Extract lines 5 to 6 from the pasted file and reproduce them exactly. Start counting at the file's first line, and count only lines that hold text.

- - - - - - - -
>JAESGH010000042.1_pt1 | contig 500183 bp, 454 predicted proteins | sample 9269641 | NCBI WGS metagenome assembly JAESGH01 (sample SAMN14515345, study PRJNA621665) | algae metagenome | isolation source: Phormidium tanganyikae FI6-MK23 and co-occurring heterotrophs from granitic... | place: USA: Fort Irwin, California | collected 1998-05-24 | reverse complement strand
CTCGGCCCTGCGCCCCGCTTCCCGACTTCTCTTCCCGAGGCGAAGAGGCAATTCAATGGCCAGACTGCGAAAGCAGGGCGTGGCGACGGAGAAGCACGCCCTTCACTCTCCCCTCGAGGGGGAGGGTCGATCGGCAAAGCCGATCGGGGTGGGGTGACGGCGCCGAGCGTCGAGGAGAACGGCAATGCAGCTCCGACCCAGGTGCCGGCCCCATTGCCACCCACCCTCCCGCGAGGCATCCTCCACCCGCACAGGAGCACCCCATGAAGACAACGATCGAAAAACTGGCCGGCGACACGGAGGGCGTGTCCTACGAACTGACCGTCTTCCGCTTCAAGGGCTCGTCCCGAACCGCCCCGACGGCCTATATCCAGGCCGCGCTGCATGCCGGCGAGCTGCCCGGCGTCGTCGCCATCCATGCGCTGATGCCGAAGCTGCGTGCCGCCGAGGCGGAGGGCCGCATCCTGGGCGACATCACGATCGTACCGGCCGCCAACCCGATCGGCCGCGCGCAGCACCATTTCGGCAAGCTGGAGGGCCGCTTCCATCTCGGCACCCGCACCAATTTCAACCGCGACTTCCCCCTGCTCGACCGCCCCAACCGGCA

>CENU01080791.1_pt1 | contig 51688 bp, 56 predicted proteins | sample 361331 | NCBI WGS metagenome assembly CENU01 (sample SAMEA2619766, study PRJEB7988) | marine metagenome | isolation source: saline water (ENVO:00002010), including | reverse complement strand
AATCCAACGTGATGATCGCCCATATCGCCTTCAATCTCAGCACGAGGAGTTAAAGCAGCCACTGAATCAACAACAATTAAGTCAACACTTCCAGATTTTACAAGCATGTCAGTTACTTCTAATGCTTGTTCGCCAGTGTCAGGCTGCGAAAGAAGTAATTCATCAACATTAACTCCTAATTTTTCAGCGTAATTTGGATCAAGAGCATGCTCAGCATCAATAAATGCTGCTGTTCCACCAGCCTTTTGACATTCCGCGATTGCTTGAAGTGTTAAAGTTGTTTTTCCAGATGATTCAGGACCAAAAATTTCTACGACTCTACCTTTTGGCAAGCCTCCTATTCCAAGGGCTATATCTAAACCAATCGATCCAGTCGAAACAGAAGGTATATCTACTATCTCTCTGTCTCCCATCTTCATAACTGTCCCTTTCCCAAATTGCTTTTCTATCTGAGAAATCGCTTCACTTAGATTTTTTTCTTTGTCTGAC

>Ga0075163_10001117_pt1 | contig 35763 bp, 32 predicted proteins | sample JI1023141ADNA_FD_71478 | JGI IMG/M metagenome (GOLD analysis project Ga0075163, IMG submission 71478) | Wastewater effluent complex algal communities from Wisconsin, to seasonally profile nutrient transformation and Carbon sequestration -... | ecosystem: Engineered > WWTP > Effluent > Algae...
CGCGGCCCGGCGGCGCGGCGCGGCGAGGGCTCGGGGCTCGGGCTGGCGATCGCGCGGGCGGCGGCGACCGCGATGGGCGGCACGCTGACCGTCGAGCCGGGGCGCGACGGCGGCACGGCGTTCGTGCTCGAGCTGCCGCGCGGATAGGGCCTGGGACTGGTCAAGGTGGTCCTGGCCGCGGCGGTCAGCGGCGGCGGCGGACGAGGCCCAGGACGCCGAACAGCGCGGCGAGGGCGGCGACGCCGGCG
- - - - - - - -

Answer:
>Ga0075163_10001117_pt1 | contig 35763 bp, 32 predicted proteins | sample JI1023141ADNA_FD_71478 | JGI IMG/M metagenome (GOLD analysis project Ga0075163, IMG submission 71478) | Wastewater effluent complex algal communities from Wisconsin, to seasonally profile nutrient transformation and Carbon sequestration -... | ecosystem: Engineered > WWTP > Effluent > Algae...
CGCGGCCCGGCGGCGCGGCGCGGCGAGGGCTCGGGGCTCGGGCTGGCGATCGCGCGGGCGGCGGCGACCGCGATGGGCGGCACGCTGACCGTCGAGCCGGGGCGCGACGGCGGCACGGCGTTCGTGCTCGAGCTGCCGCGCGGATAGGGCCTGGGACTGGTCAAGGTGGTCCTGGCCGCGGCGGTCAGCGGCGGCGGCGGACGAGGCCCAGGACGCCGAACAGCGCGGCGAGGGCGGCGACGCCGGCG